Now what are we going to do about it?

Susie had been paying attention during our summer sermon series. Several times I had mentioned that the Psalms had played a central role in my relationship with God. One Sunday after worship as I stood in my customary place in the foyer, she handed me a thin red book. It was The Trinity Psalter. Susie had long known the blessing of singing the Psalms, using her copy of this book, which provided words and suggested tunes for each one.

What a treasure her gift has been for me! Since receiving it, I still read the psalm for the week, but now I can also sing it. My devotional times have been deeply enriched by her generosity.

A couple months later I was in the middle of singing Psalm 68 and suddenly I was caught up short, my brow wrinkled with confusion. After forty years of immersing myself in the Psalms, the verse I was supposed to sing didn’t sound right: “The Lord will give the word which he commanded to be shown; the women are a mighty host to make the tidings known.”

The women are a mighty host? I looked over at my devotional Bible, the 1984 NIV, and found this translation of Psalm 68:11: “The Lord announced the word, and great was the company of those who proclaimed it.” Using a Bible concordance to check other versions, I learned that I was singing correctly, as shown by the more literal translations. But the older NIV had chosen to change the word from women to company.

As one who has journeyed into a firm belief in equality in ministry for women, I found in this little gem another gift as King David’s voice was added to the list of those who affirm the gift of women leaders to the people of God through the centuries.

There were a handful of periods in Old Testament history when our Lord gave this excellent gift to his people – female leaders and proclaimers like Miriam, Deborah, Huldah, and Esther – in the hope that the faith family would listen to them and honor them. Indeed, these women were acclaimed and their work was chronicled in the Bible, no small matter in Middle Eastern patriarchal cultures.

Were these gifts a total surprise? Not really. In ancient times, there seemed to be a strong sense that God would do whatever God wanted. But the prophet Joel proclaimed that one day, as a new age dawned, this would become more common: “Your sons and daughters will prophesy…. Even on my servants, both men and women, I will pour out my Spirit in those days” (Joel 2:28- 29, NIV).

Fast-forward a few centuries—how did the people of the New Testament era respond to this “new thing” God was doing? Jesus certainly modeled a new attitude toward women—he spoke to them, encouraged them to listen and follow (see Luke 8:1-3), and entrusted Mary with proclaiming the message of his resurrection to his disciples.

If you read the book of Acts without a presuppositional bias, it appears that the early church graciously received the gift of women leaders, and creatively learned how to put this gift into practice. Several women were among the number who proclaimed God’s greatness in other tongues at Pentecost. Priscilla must have been a superb teacher; along with her husband she accompanied Paul on at least one of his missionary journeys, teaching a budding leader Apollos on the ways of God. (Some have wondered if she was the author of Hebrews, asking why the author chose to remain anonymous.) Philip the evangelist had four daughters who prophesied, and the young church in Philippi met in Lydia’s home—surely not simply because she was a great host.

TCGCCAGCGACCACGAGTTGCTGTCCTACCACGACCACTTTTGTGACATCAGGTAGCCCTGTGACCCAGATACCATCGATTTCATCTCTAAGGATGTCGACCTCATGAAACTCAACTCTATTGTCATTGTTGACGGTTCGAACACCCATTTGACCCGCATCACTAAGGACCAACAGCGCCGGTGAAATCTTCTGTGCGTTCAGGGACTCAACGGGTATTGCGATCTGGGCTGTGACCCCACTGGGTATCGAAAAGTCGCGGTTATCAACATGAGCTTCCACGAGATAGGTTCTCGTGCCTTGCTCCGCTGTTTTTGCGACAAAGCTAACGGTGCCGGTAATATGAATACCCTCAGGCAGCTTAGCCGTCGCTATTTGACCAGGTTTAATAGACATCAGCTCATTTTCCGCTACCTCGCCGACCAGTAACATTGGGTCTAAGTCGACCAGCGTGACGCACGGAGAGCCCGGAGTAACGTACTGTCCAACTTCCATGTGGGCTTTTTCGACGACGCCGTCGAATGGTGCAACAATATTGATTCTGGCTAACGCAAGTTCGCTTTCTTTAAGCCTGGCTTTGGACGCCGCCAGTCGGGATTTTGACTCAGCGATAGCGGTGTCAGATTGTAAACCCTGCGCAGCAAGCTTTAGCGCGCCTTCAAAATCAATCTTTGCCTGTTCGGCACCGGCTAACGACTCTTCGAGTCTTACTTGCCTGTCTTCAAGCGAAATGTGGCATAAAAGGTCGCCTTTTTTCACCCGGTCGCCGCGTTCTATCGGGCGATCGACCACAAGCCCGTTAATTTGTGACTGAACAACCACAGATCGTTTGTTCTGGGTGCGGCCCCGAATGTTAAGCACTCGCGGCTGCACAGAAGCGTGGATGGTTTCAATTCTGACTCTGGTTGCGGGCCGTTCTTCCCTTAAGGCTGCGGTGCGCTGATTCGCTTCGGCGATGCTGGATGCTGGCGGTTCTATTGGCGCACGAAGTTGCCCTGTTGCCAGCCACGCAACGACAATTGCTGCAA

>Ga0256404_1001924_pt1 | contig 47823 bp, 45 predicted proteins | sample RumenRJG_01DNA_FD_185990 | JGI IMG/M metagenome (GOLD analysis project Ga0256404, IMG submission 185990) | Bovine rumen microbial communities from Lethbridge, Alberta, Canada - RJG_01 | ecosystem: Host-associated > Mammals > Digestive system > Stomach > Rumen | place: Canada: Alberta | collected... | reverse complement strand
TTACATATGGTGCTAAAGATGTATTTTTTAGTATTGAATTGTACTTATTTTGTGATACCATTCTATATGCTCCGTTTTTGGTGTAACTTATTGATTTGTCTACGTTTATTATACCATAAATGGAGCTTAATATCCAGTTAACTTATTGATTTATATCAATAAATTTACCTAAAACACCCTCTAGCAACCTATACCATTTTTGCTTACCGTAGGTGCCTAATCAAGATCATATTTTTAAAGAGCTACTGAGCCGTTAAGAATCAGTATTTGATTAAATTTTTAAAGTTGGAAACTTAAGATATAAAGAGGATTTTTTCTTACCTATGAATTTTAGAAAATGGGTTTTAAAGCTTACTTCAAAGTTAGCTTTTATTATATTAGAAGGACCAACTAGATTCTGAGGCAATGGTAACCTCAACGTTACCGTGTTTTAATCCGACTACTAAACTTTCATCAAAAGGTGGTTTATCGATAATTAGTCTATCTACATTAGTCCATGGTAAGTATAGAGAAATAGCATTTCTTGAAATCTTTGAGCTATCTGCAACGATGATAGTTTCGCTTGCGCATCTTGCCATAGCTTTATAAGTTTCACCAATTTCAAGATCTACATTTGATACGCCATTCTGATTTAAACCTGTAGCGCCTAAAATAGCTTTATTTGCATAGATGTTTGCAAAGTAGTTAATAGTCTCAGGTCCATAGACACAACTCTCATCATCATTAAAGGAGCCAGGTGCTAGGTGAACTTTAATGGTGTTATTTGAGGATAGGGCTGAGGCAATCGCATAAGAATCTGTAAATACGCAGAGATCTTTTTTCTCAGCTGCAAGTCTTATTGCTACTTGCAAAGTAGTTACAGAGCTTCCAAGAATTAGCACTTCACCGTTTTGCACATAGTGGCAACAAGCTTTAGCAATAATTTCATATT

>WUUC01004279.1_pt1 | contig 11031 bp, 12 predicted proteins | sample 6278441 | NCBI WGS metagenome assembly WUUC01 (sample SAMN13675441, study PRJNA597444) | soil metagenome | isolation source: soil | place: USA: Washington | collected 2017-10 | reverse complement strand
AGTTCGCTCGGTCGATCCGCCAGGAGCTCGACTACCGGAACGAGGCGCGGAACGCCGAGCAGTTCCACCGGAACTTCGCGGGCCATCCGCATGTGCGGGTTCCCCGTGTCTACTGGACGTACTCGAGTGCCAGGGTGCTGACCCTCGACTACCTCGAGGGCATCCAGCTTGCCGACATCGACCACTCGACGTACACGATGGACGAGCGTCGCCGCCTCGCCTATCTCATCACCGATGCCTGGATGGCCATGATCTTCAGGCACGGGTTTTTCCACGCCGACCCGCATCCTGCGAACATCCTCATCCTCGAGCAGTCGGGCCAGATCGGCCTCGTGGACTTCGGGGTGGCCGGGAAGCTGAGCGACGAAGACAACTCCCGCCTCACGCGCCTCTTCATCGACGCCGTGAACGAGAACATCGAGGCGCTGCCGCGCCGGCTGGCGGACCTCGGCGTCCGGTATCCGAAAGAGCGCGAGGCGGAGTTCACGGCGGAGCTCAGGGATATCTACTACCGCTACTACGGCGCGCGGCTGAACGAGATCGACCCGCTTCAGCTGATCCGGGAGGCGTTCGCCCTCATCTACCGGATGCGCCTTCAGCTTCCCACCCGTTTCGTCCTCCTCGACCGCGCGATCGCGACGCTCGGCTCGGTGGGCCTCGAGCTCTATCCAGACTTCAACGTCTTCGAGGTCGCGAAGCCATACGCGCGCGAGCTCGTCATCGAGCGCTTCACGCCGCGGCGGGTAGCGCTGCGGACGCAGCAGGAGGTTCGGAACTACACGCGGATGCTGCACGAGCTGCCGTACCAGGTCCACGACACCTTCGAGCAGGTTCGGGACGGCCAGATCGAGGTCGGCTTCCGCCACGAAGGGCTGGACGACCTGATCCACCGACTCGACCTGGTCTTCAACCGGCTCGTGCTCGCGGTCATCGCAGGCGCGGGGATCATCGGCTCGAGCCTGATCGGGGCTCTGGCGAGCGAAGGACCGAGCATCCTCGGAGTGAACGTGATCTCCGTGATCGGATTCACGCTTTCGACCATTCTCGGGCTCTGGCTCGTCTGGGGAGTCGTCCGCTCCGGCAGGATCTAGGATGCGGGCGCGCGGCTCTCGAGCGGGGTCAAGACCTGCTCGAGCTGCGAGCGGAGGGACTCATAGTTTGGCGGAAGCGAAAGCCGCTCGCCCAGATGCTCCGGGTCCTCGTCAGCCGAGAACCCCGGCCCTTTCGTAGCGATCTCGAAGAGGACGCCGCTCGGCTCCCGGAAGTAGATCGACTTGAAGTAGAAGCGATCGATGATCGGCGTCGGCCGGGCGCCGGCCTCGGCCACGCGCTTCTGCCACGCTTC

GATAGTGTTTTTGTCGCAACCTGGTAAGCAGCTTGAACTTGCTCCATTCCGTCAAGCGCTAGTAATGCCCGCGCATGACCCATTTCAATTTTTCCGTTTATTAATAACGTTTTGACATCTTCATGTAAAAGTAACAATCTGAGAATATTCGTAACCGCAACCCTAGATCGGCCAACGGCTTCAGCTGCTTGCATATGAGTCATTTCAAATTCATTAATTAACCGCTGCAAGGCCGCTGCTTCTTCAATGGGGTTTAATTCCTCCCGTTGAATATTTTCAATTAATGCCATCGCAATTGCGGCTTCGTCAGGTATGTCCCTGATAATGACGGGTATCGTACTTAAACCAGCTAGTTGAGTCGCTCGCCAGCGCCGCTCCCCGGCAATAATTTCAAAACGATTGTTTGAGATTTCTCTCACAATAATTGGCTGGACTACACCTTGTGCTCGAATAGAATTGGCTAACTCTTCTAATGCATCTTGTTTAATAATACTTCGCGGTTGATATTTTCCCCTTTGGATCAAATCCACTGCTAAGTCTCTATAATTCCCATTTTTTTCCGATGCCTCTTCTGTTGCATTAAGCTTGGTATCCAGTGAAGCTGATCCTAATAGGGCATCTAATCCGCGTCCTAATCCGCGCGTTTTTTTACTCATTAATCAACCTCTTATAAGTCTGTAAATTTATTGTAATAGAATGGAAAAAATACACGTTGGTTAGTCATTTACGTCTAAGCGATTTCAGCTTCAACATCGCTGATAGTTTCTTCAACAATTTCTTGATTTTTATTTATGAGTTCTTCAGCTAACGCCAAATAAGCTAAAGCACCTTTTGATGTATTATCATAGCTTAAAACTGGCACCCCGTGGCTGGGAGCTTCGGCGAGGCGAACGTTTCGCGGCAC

The last chapter of Romans, in which Paul sent greetings to his friends in the church in Rome, gives clear indicators that gifted women were serving the early church in many capacities. Phoebe was a deacon, Priscilla a coworker with Paul, and Junia an apostle. In these snapshots, we see that gender was not a qualifying issue in the congregational division of labor.

God had and still has a vision for his church. “There is neither Jew nor Gentile, neither slave nor free, nor is there male and female, for you are all one in Christ Jesus” (Galatians 3:28, NIV). What an amazing time that must have been, as God’s people were learning to live into that reality.

Sometimes receiving an unexpected gift can be a challenge. The church in Rome apparently got it right, but undoubtedly other congregations struggled with the practical implications of equal leadership status for both men and women.

As I write this, U.S. Army generals are discussing whether to allow women to serve on special operations teams like the Rangers. Physical fitness requirements are an issue, of course, but cultural, social, and behavioral concerns loom larger. “I’m actually more concerned with the men and their reaction to women in their formations, quite frankly,” said Army Maj. Gen. Bennet Sacolick. If implemented, it is estimated that integration will require a four-year process. In other words, such a change will take some time to make it work.